Not one bit. Obviously, it's not one of the things that I would mark in my book of anniversaries. It's done and dusted. It's been more than 27 years now. I've moved on and forgotten about it. I managed only four wins in 28 Tests as captain of Australia. At that stage in Brisbane, for the first time in my life, I wasn't enjoying cricket. I couldn't see light at the end of the tunnel. And AB (Allan Border) did a wonderful job as captain after I resigned. After that loss in West Indies (in March-May 1984 which Australia lost 0-3), I had totally stopped enjoying cricket. And the series that followed at home that summer was like an exclamation mark. I can never forget that summer of 1984-85. If I think back, it's still fresh in my memory. And yet, I have erased that part of my life.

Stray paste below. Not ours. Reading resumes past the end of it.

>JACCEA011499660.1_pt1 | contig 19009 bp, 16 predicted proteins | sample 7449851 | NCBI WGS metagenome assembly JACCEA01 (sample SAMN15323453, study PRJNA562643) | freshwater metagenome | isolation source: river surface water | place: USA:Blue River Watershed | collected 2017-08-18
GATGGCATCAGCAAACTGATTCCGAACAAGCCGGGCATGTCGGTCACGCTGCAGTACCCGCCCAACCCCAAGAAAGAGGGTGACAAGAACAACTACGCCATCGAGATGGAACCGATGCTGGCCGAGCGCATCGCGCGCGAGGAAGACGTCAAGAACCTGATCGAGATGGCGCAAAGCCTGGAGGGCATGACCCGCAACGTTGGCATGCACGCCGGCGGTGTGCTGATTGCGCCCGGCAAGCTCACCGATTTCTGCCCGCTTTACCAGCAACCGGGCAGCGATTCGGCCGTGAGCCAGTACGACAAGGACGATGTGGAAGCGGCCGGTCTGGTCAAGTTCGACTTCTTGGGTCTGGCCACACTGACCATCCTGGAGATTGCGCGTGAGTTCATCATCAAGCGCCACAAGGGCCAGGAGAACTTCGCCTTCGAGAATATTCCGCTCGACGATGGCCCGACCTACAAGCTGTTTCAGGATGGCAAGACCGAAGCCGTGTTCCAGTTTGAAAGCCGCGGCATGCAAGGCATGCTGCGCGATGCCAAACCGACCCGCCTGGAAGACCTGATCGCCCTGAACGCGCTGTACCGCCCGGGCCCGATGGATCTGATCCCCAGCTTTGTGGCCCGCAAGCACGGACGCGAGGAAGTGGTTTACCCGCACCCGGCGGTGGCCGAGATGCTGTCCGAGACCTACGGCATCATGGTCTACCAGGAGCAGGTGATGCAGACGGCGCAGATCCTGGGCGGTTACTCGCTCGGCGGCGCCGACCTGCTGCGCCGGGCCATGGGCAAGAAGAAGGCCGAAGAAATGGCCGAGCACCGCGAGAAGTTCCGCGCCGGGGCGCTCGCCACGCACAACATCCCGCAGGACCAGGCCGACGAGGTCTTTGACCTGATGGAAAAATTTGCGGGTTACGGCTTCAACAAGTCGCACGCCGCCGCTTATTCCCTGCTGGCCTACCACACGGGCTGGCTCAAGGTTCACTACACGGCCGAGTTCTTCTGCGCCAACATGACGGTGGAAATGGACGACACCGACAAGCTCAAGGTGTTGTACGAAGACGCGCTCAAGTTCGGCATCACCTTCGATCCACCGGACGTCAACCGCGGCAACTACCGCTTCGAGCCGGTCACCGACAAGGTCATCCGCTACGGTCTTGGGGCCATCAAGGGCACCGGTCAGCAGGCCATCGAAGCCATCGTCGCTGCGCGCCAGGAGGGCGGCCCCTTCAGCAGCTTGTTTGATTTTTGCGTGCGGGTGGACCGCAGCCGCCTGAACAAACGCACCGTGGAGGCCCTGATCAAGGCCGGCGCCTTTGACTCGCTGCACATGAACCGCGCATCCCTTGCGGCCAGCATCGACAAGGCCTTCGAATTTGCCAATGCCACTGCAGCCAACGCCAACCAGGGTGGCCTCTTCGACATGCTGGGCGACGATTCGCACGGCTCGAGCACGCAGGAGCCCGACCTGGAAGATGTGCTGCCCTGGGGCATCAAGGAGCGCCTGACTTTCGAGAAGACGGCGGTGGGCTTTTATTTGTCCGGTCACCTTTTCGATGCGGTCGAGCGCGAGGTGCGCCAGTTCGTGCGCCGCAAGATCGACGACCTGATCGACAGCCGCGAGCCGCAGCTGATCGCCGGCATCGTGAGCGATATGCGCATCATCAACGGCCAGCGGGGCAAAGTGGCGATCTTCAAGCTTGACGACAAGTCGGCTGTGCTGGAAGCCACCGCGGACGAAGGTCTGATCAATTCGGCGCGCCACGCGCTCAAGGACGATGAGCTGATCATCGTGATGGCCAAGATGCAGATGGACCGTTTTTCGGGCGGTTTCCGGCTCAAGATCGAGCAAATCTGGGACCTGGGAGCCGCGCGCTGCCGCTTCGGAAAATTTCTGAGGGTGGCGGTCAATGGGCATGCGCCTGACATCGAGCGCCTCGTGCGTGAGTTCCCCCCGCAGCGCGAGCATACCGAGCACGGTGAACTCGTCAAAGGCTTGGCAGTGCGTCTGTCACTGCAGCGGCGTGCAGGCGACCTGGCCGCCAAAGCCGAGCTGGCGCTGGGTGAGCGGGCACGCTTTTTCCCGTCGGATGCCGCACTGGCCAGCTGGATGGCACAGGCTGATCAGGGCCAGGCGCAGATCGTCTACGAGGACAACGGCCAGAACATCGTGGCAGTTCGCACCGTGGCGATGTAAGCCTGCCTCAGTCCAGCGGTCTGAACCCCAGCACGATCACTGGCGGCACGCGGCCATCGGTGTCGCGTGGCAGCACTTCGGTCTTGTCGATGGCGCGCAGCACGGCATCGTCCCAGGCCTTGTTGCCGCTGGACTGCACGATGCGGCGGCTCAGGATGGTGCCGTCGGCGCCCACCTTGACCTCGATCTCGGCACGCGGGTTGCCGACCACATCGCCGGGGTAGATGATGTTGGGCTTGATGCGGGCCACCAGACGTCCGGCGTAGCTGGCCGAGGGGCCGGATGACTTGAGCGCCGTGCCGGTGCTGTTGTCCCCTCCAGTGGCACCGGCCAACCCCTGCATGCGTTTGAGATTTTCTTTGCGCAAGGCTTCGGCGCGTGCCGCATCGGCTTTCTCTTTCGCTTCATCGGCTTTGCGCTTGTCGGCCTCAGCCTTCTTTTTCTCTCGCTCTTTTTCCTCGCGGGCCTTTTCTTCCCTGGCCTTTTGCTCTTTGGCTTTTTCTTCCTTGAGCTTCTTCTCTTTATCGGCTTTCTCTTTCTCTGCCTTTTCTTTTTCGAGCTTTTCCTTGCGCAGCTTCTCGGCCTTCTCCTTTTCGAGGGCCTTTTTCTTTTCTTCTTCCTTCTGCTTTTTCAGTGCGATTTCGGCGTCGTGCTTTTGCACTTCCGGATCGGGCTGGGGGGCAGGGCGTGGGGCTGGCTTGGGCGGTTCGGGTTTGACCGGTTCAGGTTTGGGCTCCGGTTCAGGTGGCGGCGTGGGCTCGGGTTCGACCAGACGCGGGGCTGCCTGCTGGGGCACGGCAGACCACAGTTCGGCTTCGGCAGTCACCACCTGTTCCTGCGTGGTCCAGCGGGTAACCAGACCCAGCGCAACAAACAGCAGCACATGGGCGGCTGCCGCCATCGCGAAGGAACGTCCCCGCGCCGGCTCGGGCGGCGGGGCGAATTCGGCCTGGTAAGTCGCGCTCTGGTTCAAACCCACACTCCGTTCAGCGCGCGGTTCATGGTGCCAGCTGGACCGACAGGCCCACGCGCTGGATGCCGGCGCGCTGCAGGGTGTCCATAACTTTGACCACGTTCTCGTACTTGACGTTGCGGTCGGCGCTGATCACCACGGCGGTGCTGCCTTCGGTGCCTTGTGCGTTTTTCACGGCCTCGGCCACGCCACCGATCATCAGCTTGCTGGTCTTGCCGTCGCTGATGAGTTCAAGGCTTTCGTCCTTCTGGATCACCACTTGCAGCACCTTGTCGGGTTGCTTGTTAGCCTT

Rod Marsh was another one who had major problems with you as captain. You know him really well being a fellow Western Australian. What does he bring to the table as a selector?
He has a very good eye for players - that's a very important characteristic for a selector. There are some players who can perform at the highest level and still not turn into something special. There are others who will take a while to reach that level on a consistent basis. Rod has the ability to spot that sort of talent. Even in his playing days, he was always involved in identifying young talent and backing them. Also, with his coaching sting in England, he's got a fair idea of what's needed to win. The good thing about him is that he's very practical. He won't feed bullshit to a player - and tell him that he will play 100 Tests for Australia. He will tell the player whatever he feels to his face. These are good times in Australia cricket - new selection panel, coach and captain. Marsh is going to try and instil that winning attitude again. He's a winner in every sense of the word.